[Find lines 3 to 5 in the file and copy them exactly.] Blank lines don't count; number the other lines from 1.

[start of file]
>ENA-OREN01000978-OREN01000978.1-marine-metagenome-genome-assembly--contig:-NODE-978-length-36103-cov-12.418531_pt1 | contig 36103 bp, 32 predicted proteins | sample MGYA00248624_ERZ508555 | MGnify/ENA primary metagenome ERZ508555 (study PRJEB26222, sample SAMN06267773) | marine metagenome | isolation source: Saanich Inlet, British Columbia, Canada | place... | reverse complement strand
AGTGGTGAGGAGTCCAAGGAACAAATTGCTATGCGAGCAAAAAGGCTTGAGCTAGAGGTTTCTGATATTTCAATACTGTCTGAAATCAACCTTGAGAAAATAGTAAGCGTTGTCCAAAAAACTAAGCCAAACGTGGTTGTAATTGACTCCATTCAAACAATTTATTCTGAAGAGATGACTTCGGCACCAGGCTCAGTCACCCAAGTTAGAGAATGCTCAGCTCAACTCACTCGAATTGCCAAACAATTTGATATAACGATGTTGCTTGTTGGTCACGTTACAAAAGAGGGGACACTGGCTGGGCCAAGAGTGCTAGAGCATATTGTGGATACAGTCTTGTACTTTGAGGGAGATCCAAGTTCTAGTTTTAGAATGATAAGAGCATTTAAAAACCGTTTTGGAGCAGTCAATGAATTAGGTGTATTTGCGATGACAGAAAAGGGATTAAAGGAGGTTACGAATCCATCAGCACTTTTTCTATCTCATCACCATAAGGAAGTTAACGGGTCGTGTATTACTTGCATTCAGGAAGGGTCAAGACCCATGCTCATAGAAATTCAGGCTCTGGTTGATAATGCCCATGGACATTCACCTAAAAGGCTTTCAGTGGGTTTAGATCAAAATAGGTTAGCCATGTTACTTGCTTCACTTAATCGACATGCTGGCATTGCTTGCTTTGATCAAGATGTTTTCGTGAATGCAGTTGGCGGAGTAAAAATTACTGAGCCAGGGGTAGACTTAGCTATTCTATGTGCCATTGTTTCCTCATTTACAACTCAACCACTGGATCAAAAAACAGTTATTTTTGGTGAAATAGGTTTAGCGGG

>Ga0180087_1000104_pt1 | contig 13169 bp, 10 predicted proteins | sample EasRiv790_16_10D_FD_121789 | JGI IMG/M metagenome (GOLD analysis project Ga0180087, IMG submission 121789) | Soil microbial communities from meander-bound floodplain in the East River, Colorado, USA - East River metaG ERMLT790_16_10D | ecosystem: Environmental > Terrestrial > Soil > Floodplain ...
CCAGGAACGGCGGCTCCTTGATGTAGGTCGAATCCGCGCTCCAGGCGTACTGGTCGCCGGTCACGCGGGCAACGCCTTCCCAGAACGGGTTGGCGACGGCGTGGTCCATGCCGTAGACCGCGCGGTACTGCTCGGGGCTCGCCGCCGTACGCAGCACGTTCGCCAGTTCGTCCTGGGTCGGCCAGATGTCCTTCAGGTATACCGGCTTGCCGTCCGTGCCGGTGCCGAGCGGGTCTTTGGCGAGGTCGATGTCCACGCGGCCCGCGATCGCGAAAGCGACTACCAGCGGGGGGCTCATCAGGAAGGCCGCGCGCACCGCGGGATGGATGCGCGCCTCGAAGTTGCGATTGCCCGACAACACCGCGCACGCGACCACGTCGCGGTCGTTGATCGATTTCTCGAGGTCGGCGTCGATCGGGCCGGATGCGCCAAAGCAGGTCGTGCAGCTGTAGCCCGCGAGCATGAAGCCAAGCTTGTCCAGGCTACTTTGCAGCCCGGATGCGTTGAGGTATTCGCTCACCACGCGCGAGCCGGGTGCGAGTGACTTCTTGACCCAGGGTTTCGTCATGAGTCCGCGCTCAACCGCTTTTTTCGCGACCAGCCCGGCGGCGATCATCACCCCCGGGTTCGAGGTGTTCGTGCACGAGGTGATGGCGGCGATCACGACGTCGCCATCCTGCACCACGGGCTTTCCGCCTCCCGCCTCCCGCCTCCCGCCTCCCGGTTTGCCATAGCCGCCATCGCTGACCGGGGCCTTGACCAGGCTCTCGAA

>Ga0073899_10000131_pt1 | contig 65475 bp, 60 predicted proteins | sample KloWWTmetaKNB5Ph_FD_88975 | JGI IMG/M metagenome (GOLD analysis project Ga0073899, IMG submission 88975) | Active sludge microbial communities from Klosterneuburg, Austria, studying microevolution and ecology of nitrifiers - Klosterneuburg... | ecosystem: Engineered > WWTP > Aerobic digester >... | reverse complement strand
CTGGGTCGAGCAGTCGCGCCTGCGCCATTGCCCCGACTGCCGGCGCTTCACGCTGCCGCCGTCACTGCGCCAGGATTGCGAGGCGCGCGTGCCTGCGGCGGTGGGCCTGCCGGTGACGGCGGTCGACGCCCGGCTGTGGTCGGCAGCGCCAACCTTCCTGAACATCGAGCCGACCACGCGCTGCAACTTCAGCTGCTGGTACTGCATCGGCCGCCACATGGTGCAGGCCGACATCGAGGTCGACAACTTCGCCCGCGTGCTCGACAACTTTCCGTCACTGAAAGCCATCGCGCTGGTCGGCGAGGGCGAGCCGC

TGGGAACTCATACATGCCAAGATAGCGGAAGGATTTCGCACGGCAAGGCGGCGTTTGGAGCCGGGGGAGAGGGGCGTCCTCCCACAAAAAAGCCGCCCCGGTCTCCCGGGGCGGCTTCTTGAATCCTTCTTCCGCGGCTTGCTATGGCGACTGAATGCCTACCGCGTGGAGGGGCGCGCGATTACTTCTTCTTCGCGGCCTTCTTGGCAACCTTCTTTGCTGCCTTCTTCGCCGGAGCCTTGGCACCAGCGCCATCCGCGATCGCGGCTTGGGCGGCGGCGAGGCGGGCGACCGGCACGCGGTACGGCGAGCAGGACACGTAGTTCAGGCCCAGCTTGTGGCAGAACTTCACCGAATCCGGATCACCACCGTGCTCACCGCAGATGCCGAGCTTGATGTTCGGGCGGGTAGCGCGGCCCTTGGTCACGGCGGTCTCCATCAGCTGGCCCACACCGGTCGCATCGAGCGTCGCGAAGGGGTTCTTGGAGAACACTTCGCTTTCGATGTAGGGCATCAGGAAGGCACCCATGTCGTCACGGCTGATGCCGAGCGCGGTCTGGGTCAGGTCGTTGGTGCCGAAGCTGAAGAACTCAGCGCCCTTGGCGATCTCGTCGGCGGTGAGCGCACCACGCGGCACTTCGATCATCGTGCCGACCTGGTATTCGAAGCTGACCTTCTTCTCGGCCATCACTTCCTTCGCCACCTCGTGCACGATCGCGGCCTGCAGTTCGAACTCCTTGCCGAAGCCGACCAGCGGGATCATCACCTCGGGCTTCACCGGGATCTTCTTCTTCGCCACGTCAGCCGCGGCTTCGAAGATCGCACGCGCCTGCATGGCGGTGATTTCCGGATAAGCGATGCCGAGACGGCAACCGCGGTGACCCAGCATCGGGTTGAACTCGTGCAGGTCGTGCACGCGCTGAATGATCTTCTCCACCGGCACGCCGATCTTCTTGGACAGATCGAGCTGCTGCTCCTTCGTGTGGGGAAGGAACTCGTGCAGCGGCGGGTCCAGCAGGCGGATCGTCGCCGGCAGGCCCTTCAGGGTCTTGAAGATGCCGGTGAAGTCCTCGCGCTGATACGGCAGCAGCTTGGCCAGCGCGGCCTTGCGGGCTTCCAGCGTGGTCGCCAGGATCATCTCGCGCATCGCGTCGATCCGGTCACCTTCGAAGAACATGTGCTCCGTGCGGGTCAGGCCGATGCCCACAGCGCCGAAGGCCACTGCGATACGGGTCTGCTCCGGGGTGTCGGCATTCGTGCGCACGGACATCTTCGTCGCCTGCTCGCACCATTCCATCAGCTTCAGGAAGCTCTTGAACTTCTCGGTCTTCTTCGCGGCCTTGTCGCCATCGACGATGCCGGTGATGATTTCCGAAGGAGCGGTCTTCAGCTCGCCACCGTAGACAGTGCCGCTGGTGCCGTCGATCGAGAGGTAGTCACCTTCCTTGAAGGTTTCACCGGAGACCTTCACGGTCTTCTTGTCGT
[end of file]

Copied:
>Ga0180087_1000104_pt1 | contig 13169 bp, 10 predicted proteins | sample EasRiv790_16_10D_FD_121789 | JGI IMG/M metagenome (GOLD analysis project Ga0180087, IMG submission 121789) | Soil microbial communities from meander-bound floodplain in the East River, Colorado, USA - East River metaG ERMLT790_16_10D | ecosystem: Environmental > Terrestrial > Soil > Floodplain ...
CCAGGAACGGCGGCTCCTTGATGTAGGTCGAATCCGCGCTCCAGGCGTACTGGTCGCCGGTCACGCGGGCAACGCCTTCCCAGAACGGGTTGGCGACGGCGTGGTCCATGCCGTAGACCGCGCGGTACTGCTCGGGGCTCGCCGCCGTACGCAGCACGTTCGCCAGTTCGTCCTGGGTCGGCCAGATGTCCTTCAGGTATACCGGCTTGCCGTCCGTGCCGGTGCCGAGCGGGTCTTTGGCGAGGTCGATGTCCACGCGGCCCGCGATCGCGAAAGCGACTACCAGCGGGGGGCTCATCAGGAAGGCCGCGCGCACCGCGGGATGGATGCGCGCCTCGAAGTTGCGATTGCCCGACAACACCGCGCACGCGACCACGTCGCGGTCGTTGATCGATTTCTCGAGGTCGGCGTCGATCGGGCCGGATGCGCCAAAGCAGGTCGTGCAGCTGTAGCCCGCGAGCATGAAGCCAAGCTTGTCCAGGCTACTTTGCAGCCCGGATGCGTTGAGGTATTCGCTCACCACGCGCGAGCCGGGTGCGAGTGACTTCTTGACCCAGGGTTTCGTCATGAGTCCGCGCTCAACCGCTTTTTTCGCGACCAGCCCGGCGGCGATCATCACCCCCGGGTTCGAGGTGTTCGTGCACGAGGTGATGGCGGCGATCACGACGTCGCCATCCTGCACCACGGGCTTTCCGCCTCCCGCCTCCCGCCTCCCGCCTCCCGGTTTGCCATAGCCGCCATCGCTGACCGGGGCCTTGACCAGGCTCTCGAA

>Ga0073899_10000131_pt1 | contig 65475 bp, 60 predicted proteins | sample KloWWTmetaKNB5Ph_FD_88975 | JGI IMG/M metagenome (GOLD analysis project Ga0073899, IMG submission 88975) | Active sludge microbial communities from Klosterneuburg, Austria, studying microevolution and ecology of nitrifiers - Klosterneuburg... | ecosystem: Engineered > WWTP > Aerobic digester >... | reverse complement strand